Separately, that final line from Rosenstein should scare pretty much any foreign company.

    That's right, Skippy, they should be scared. And if they don't like it, I wonder how they'd like a few bombs dropped on them instead. It's about time everyone realizes that the US RULES THE WORLD. Sometimes we let them pretend otherwise a little bit just to keep them happy, but, step too far out of line and ... well, just ask Saddam Hussein about that. Oh, that's right, you can't because HE'S DEAD NOW. Ha ha ha! Now STFU!

     

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    Adrian Lopez, May 24th, 2011 @ 8:42pm

    The US government gets away with these seizures because it happens to be in cahoots with VeriSign (which controls both the com and net TLDs).

    What if VeriSign started cooperating with countries other than the United States? How would Americans react to other countries seizing the domains of US companies for allegedly breaking the law in those countries?

     

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    Pixelation, May 24th, 2011 @ 10:08pm

    Of course Homeland Security runs "straight" to domain seizures.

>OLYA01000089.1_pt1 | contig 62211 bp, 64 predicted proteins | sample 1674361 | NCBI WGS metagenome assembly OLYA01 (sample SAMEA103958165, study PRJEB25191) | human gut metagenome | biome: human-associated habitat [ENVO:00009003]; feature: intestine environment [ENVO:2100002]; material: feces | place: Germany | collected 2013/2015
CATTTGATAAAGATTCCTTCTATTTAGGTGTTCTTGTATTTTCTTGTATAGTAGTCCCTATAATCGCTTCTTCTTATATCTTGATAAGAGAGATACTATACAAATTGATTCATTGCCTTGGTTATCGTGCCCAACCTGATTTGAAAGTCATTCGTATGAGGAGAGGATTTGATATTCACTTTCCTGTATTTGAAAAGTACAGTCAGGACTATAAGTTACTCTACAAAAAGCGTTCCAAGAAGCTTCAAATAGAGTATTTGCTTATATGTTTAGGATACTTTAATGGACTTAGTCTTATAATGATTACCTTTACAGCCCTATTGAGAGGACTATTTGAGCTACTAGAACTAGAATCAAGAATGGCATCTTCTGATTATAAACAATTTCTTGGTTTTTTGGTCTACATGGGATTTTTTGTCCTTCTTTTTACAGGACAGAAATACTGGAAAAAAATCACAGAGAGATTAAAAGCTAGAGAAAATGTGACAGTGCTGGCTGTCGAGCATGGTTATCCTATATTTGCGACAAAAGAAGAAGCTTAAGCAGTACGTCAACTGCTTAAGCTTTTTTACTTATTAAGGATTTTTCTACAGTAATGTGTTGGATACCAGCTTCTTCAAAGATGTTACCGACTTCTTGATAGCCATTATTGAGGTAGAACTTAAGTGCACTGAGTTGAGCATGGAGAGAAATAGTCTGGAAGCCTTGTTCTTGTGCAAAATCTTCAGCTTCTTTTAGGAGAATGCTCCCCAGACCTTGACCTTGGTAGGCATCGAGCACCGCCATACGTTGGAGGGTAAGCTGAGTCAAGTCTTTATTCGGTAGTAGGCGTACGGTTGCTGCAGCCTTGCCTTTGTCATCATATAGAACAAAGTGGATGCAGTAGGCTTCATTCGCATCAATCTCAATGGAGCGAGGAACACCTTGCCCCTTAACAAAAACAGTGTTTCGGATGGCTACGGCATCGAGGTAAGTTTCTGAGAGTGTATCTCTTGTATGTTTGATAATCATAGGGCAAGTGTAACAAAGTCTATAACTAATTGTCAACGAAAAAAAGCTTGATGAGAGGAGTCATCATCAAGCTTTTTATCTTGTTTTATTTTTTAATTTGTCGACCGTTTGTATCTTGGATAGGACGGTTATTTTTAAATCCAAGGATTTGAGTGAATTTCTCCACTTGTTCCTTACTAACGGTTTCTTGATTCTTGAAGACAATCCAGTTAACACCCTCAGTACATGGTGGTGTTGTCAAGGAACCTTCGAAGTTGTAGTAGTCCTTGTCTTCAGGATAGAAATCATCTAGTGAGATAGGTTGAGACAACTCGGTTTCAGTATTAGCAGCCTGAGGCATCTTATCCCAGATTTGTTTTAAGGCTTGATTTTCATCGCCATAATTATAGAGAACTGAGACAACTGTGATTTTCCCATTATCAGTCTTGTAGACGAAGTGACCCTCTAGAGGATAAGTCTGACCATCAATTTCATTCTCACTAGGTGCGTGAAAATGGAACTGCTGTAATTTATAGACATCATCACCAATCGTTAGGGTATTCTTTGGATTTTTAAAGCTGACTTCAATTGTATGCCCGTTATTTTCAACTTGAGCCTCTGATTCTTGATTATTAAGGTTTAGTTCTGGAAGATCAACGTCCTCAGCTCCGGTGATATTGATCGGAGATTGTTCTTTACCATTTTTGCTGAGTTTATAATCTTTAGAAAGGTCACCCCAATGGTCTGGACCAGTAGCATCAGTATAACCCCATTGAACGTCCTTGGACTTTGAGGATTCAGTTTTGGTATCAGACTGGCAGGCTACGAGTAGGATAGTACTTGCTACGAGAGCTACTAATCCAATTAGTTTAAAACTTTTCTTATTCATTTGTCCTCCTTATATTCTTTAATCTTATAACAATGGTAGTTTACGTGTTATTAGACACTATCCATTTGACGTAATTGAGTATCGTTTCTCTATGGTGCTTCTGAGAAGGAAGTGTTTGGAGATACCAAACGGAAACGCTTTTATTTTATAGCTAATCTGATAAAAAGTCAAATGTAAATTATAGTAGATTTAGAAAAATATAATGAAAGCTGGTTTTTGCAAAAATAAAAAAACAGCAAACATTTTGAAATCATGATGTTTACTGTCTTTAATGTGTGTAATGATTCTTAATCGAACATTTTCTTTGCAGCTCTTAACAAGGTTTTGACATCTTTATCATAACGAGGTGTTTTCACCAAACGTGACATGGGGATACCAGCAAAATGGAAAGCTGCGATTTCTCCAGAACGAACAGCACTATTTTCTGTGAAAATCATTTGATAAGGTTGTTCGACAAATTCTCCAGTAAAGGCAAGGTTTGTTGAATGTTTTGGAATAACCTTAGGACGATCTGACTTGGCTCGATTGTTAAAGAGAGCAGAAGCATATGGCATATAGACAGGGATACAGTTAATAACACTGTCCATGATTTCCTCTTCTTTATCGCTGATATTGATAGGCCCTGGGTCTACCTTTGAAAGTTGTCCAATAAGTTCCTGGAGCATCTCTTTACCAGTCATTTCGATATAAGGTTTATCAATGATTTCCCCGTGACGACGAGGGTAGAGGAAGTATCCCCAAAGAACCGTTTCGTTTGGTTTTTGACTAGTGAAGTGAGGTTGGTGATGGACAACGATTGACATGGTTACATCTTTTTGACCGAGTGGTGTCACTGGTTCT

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    mike allen (profile), May 25th, 2011 @ 1:13am

    Surely the problem in poker being banned in Maryland is not that internet sites that provide poker, more those in Maryland who attempt to play knowing it is illegal. The sites are doing nothing wrong where they are based. i await law suits from the sites for lose of legitimate earnings.

     

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    mike allen (profile), May 25th, 2011 @ 1:17am

    one more point why use dot com all 10 used that.

     

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    Anonymous Coward, May 25th, 2011 @ 6:15am

    It is obviously illegal for anyone to do anything unless some full-o-shit politician is getting their share!

    You know the legal system is bullshit when it exists solely so politicians can make money.

    RE: in ( cRook county ) Chicago where gambling is illegal the politicians of Illinois and Chicago are trying to clear the way for a city owned casino. Either is should be illegal for all or legal for all, this is hypocrisy heavy in action.

     

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    Mike Raffety (profile), May 25th, 2011 @ 12:37pm

    Seizing casino Internet domains

    Why bother with a DNS domain at all? If I owned an on-line casino, I'd go get an easy-to-remember IP address to host it all, like 7.11.7.11 or 21.21.21.21, and market the hell out of that.

    No more DNS problems! Now, does anyone think DHS can tell every U.S. ISP with an international link to block a given IP address?

     

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    hanzo, Mar 6th, 2013 @ 2:49pm

    i dont think that's a good idea